When The Magazine ANTIQUES started publication in January 1922, it coincided with the end of the War of Independence between Ireland and Great Britain and the beginning of a self-inflicted and even more brutal Civil War among opposing factions of the Irish Republican Army that would last until 1923.1 Although ANTIQUES ’s mandate was to whet its readership’s appetite for the past through the publication of articles on the decorative and fine arts, its authors frequently found they could not avoid alluding to the “Troubles” in Ireland, as they have euphemistically come to be called. In a popular monthly feature in the magazine called “Antiques Abroad,” the author, after commenting on the Baroness Burdett-Coutts sale in London in May 1922, went on to note: “we come to the little wee shamrock of Ireland, which country, at the present moment, is free, but not easy. Bands of marauders are turning families out of their homesteads. Most of the refugees come away with hand-grips carrying a spare suit of clothes and the family jewels, if jewels they have.”2
- Fig. 1. View of Mount Kennedy, County Wicklow by William Ashford (1746–1824), c. 1785. Oil on canvas, 16 5/8 by 24 1/8 inches. Yale Center for British Art, New Haven, Connecticut.
- Fig. 2. Dish hand-decorated with a view of Mount Kennedy after the painting in Fig. 1, Derby Porcelain Factory, c. 1795. Porcelain; length 10 ¾, width 8 inches. The dish is from a dessert service decorated with Irish demesnes and landscape views. Private collection.
- Fig. 3. Hall bench by Zachariah Williams and Robert Gibton, Dublin, c. 1829–1842. Stamped “Williams and Gibton.” Mahogany; height 36 5/8, width 60 3/8, depth 19 1/2 inches. Williams and Gibton were in business under that name from 1829 to 1842. The cast-brass crest is unidentified. Museum of Art, Rhode Island School of Design, Providence, gift of the estate of W. Phelps Warren; photograph by Warren Jagger.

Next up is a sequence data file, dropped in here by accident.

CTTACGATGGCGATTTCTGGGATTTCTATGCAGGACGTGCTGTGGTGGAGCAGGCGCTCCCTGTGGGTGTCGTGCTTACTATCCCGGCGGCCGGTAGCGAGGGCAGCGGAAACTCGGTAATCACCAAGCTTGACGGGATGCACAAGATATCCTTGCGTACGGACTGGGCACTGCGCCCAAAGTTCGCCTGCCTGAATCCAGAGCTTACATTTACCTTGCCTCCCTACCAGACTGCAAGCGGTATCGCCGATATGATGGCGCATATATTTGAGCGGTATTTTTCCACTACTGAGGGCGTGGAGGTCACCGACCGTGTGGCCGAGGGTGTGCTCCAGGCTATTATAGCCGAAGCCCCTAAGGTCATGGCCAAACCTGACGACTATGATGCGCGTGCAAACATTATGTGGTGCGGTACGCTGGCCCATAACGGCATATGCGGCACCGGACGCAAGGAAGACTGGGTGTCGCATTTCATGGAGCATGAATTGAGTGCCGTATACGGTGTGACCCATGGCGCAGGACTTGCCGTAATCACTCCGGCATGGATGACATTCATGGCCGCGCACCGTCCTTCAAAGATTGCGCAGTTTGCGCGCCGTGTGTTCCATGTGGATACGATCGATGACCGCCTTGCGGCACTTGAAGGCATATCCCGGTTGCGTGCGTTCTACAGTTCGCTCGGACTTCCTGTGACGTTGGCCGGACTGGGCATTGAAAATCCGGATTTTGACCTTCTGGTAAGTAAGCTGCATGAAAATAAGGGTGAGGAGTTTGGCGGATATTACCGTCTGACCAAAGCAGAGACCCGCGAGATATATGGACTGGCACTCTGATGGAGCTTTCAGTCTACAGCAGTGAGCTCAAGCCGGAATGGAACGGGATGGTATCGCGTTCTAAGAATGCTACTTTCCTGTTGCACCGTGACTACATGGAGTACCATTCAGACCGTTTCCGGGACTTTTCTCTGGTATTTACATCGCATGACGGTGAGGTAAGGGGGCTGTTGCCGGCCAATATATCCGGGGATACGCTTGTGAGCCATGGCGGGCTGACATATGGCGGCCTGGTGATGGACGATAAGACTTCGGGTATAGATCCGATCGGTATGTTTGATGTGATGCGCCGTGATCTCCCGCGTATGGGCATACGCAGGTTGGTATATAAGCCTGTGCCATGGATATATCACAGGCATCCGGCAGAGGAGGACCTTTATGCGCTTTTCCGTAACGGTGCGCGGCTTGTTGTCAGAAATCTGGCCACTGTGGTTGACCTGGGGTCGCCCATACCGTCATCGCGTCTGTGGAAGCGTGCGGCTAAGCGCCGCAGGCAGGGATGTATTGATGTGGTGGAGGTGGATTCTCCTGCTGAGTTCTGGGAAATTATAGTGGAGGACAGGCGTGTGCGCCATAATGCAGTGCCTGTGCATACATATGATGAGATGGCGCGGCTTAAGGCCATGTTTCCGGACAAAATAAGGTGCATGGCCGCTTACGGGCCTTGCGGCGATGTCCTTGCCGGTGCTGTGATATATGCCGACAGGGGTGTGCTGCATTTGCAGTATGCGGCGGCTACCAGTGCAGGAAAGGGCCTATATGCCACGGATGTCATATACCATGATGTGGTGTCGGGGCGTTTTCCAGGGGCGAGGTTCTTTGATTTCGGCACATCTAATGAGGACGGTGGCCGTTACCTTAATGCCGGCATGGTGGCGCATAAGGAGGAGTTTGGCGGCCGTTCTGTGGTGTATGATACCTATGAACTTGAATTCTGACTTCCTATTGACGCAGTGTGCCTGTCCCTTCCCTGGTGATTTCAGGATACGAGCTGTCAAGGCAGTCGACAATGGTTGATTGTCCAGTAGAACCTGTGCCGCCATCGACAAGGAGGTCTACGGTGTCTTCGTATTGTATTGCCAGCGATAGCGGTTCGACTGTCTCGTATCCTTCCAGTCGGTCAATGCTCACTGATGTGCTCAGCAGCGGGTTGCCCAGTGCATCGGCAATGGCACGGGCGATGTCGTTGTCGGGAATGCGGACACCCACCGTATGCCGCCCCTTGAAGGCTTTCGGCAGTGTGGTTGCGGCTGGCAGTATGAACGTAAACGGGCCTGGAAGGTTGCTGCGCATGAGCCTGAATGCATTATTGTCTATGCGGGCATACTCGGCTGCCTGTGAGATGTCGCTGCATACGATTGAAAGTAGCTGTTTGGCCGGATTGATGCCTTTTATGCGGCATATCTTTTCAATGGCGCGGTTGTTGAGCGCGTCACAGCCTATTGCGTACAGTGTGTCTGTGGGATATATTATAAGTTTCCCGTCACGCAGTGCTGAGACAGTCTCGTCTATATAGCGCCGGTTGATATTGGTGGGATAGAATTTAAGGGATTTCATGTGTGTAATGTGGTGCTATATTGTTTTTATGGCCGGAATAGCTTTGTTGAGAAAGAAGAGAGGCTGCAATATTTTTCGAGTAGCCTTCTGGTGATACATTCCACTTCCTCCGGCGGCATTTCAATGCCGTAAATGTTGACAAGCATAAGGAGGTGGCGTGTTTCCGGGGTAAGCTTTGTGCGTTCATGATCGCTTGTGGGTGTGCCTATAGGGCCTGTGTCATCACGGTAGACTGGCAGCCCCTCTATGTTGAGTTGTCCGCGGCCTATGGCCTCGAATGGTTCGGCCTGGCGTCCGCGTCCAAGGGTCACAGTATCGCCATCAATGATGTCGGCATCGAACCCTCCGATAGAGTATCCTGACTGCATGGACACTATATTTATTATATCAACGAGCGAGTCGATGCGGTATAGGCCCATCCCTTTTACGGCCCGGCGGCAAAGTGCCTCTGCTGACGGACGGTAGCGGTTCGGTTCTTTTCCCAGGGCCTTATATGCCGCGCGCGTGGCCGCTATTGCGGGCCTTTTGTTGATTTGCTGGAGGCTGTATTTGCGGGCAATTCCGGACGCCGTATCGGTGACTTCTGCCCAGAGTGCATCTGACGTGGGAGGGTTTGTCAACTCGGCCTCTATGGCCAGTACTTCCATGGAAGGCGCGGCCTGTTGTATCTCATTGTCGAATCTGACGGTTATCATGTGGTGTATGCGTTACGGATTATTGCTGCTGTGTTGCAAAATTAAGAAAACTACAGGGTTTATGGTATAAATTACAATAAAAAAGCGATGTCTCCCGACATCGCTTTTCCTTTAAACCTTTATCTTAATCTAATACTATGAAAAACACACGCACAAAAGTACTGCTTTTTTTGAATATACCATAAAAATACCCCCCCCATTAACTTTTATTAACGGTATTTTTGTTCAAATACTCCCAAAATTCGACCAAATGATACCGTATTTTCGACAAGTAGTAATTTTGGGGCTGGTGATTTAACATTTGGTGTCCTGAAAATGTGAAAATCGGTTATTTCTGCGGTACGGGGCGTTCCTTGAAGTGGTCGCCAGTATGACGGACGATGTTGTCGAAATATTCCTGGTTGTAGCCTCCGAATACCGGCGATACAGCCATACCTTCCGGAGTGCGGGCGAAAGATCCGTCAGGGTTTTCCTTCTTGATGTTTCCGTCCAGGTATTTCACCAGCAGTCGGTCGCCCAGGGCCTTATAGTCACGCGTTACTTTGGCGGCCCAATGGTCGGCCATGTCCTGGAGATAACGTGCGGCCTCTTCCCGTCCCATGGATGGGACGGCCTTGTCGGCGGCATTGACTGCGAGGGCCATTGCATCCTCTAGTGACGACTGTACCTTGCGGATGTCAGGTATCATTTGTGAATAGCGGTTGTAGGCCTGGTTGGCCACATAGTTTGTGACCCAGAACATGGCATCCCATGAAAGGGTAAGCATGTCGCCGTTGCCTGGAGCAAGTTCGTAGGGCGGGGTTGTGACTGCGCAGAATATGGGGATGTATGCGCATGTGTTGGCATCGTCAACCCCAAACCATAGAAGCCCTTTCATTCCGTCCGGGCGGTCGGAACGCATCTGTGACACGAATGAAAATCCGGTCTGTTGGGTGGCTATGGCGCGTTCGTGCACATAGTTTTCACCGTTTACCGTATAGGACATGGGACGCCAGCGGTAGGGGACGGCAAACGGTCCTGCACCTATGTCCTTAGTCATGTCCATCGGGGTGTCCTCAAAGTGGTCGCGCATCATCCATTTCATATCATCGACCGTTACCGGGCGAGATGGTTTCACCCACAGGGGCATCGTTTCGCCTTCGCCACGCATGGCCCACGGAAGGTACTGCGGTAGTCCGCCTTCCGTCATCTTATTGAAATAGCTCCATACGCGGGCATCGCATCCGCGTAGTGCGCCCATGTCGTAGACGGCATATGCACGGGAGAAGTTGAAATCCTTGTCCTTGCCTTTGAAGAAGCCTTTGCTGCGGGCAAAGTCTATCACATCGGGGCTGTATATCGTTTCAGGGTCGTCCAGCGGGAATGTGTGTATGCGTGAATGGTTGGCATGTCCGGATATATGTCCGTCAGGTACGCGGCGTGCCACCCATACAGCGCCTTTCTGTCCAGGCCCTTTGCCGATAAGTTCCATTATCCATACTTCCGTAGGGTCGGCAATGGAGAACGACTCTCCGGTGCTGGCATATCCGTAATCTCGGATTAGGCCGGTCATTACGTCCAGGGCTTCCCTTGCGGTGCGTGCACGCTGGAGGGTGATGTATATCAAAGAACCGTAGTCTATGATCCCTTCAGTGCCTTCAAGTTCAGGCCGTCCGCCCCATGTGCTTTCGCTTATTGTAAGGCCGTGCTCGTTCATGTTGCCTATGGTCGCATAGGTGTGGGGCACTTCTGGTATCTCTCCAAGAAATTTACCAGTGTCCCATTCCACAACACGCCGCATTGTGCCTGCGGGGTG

- Fig. 5. Entrance hall of the apartment of Phelps Warren at 955 Lexington Avenue, New York, in a 1963 photograph by Taylor and Dull, showing the Williams and Gibton hall bench and pair of en suite side chairs. Courtesy of The Magazine ANTIQUES.
- Fig. 6. Card table, Irish, c. 1740. Mahogany; height 30, width 35, depth 17 1/2 inches. Philadelphia Museum of Art, gift of Mrs. Francis P. Garvan in memory of her husband.
- Fig. 7. Decanter stand with reproduction glass decanters, Irish, c. 1760. Mahogany; height 22 1/2, width 28 1/2, depth 16 1/2 inches. Collection of Mr. and Mrs. Jerold D. Krouse.
- Fig. 8. Portable harp made by its inventor John Egan (active c. 1803–1839), Dublin, after 1819. Maple and spruce painted green with gilt shamrock decoration; height 35 1/2, width 19 1/4, depth 8 3/4 inches. O’Brien Collection; photograph by Jamie Stukenberg.
- Fig. 10. Desk-and-bookcase by John Kirkhoffer (active 1730s), 1732. Signed and dated “John Kirkhoffer fecit 1732” on the bottom of the lower right drawer. Walnut and oak light wood marquetry veneer, mirrors and brass hardware; height (overall) 85 1/2 inches, width 44 1/2, depth 22 inches. Art Institute of Chicago, gift of Robert Allerton.
In a subsequent article on nineteenth-century Belleek porcelain in the October 1922 issue of ANTIQUES, Eileen Buckley began by providing a geographical description of Belleek for the benefit of her readers less familiar with the country: “Belleek derives its name from the place where it is made, a small town in the northwestern part of Ireland, situated on Lough Erne in County Fermanagh, not far from the Sea of Donegal,— today known not for its artistic creations, but as a fighting ground of Civil War.”3
In addition to “Antiques Abroad” another regular feature of The Magazine ANTIQUES at the time was “Auction Notes.” Here the displacement of people, and more particularly their possessions, can be judged by references to sales featuring antique Irish silver.4 Not since the Great Famine of the 1840s had Ireland witnessed such a disruption of its population, and now joined by the contents of their homes. The furnishings that survived the mayhem often ended up in the antiques emporiums along Dublin’s quays, before filling containers destined for East Coast ports where the antiques trade eventually oversaw their dispersal throughout America. Just as The Magazine ANTIQUES was cultivating a new generation of collectors, the availability of Ireland’s fine and decorative arts helped meet the increasing demand. In addition to the rise of professional antiques dealers in the early twentieth century, well-established city department stores such as Jordan Marsh in Boston, John Wanamaker in New York and Philadelphia, and Marshall Field and Company in Chicago also found the growing demand for antiques warranted their attention and so created departments devoted exclusively to their sale. In fact, the export of Irish antiques to America in the 1920s and 1930s proved to be so successful that the organizers of the current exhibition, Ireland: Crossroads of Art and Design, 1690-1840 at the Art Institute of Chicago, were able to build their exhibition almost entirely around loans from public and private collections on this side of the Atlantic, from Ottawa, Canada to San Antonio, Texas, and Honolulu, Hawaii, to Boston, Massachusetts.